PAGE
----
Depending on the matchup, Randolph can usually score more on his mismatched defender more than they do on him. While Battier dropped three first-quarter threes on Randolph, he was completely overmatched on the other end as Randolph went 8-of-8 from the field for 17 points. Where the situation calls for it, the Grizzlies have the benefit of swapping Randolph’s defensive assignment with a more able defender such as James Johnson, Tayshaun Prince, Kosta Koufos or Marc Gasol. The first two are rare examples of perimeter-oriented forwards that have the capacity to guard bulkier players through their strength and length respectively, while switching the defensive assignment of Randolph and a center tends to work well because Randolph has the bulk and the effort if not the height to muck it up with many centers.
Those solutions don’t work for all situations, however. Not every situation is a mismatch that necessitates a switch or a substitution. The Grizzlies depend on Randolph’s offense too much to switch him out for Johnson or Koufos every time he has a difficult defensive matchup, and a defensive switch can take someone like Marc Gasol away from protecting the rim. No matter what the Grizzlies do (short of taking him off the court), there will always be ways to prey on Randolph anyway.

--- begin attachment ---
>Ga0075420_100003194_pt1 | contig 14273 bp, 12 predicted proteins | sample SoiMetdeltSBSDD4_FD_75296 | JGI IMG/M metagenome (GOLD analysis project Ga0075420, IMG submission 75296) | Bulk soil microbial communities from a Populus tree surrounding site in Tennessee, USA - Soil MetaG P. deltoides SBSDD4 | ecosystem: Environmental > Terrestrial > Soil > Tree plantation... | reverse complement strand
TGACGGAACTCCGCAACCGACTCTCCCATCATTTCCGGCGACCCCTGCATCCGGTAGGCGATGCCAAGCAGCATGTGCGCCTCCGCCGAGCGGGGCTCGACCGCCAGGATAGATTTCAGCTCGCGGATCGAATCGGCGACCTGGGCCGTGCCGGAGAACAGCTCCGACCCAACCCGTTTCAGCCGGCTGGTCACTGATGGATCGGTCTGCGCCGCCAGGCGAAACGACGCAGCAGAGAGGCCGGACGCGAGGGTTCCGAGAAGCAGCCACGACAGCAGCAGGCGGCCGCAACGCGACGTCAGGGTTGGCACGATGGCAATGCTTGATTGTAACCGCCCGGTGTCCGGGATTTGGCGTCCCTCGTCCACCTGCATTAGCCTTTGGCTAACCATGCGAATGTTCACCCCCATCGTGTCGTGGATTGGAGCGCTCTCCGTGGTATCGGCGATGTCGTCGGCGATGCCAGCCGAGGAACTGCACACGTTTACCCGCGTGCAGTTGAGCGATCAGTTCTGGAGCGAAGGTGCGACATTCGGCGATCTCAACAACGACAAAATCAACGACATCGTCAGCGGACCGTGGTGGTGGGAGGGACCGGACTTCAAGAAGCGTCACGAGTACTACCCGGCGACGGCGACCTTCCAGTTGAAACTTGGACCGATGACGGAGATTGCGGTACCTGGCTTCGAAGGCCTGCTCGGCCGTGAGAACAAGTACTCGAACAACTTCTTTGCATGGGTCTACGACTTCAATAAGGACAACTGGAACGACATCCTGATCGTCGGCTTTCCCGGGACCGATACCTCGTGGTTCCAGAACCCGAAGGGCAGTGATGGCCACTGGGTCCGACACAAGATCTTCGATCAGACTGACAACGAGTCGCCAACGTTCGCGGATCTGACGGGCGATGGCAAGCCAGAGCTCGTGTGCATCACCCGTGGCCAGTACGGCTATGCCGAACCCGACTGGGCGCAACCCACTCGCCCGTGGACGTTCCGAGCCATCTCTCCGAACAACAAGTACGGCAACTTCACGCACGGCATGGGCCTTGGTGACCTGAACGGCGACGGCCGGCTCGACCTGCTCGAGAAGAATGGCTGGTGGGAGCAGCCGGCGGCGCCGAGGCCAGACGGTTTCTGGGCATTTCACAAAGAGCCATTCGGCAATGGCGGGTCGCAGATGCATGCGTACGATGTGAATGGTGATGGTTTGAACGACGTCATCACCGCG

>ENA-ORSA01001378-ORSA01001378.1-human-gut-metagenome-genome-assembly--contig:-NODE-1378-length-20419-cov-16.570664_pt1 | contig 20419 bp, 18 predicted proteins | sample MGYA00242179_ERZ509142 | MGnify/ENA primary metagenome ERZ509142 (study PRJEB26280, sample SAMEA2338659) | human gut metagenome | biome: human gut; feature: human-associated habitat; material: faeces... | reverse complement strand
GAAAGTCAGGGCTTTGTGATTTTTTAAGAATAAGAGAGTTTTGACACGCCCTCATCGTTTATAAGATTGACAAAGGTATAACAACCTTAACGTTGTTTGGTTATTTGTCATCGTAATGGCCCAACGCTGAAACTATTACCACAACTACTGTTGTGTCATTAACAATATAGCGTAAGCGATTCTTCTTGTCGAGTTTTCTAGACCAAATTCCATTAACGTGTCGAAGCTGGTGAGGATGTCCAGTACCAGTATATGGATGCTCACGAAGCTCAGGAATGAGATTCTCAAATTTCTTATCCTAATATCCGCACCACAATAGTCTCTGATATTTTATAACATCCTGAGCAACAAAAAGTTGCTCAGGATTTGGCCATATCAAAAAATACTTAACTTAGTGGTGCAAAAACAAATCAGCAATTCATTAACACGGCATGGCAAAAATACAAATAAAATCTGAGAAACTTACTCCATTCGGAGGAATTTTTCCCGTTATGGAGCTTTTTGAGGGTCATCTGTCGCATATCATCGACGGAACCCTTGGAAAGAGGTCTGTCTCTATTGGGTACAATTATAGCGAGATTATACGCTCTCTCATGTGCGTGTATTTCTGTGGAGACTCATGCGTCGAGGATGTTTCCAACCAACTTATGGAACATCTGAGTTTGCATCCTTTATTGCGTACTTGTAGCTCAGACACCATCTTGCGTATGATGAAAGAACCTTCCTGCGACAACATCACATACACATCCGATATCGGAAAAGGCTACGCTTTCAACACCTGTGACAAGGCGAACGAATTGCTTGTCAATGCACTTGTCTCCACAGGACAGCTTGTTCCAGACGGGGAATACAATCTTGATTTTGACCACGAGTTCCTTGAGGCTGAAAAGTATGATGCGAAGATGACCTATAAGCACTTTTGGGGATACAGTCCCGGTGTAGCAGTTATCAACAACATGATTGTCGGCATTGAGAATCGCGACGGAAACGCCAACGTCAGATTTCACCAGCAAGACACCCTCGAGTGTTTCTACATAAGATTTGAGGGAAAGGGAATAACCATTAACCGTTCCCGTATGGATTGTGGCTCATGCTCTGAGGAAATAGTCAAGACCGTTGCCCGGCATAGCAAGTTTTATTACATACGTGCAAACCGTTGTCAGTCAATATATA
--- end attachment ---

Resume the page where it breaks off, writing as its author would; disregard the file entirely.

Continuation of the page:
The easiest way to abuse Randolph is by forcing him out to the perimeter. It was visible above, in the way that mismatched or small-ball 4s could score on him. However, ways to force Randolph from the paint go beyond unusual matchups like Shane Battier or Thaddeus Young. Pit any big man with range to 16-feet or more (of which there are many at the power forward position) against Z-Bo, and things become difficult for him. It can be Chris Bosh, or it can be Draymond Green. By scheme but also by nature, Randolph gravitates toward the rim. It puts him in good position to offer help defense, but more than anything, he likes to rebound. Unfortunately, when the pass goes out to his check, he’s too slow to recover in time to contest the jumper.
It’s one thing to be wary of LeBron James with fewer than ten seconds left on the shot clock, but Randolph leaves Chris Bosh way too much space here and is too slow to get anywhere close to contesting the shot on the recovery.
Of course, the most exploitable way to get Randolph out on the perimeter and then go at him directly is the pick-and-roll. We’ve seen opponents target Randolph with pick-and-rolls over and over again in the past. In last year’s Western Conference Finals, the San Antonio Spurs buried Randolph alive with high pick-and-rolls. The Grizzlies like to drop Randolph back against pick-and-rolls as a way to limit the impact of his lack of agility, and instead give Randolph more of a cushion against oncoming ball-handlers. However, fast ball-handlers with a head of steam can keep going and get by him. The other problem to worry about is the pick-setter. Randolph’s reaction time isn’t great, and he’ll sometimes linger around ball-handlers instead of returning to his check. Couple that with his lack of speed, and teams will try to exploit Randolph in pick-and-rolls by having the pick-setter pop out for a jumper. Considering he struggles to recover in simple spot-up situations, pick-and-pops are one of the easiest ways to abuse Randolph.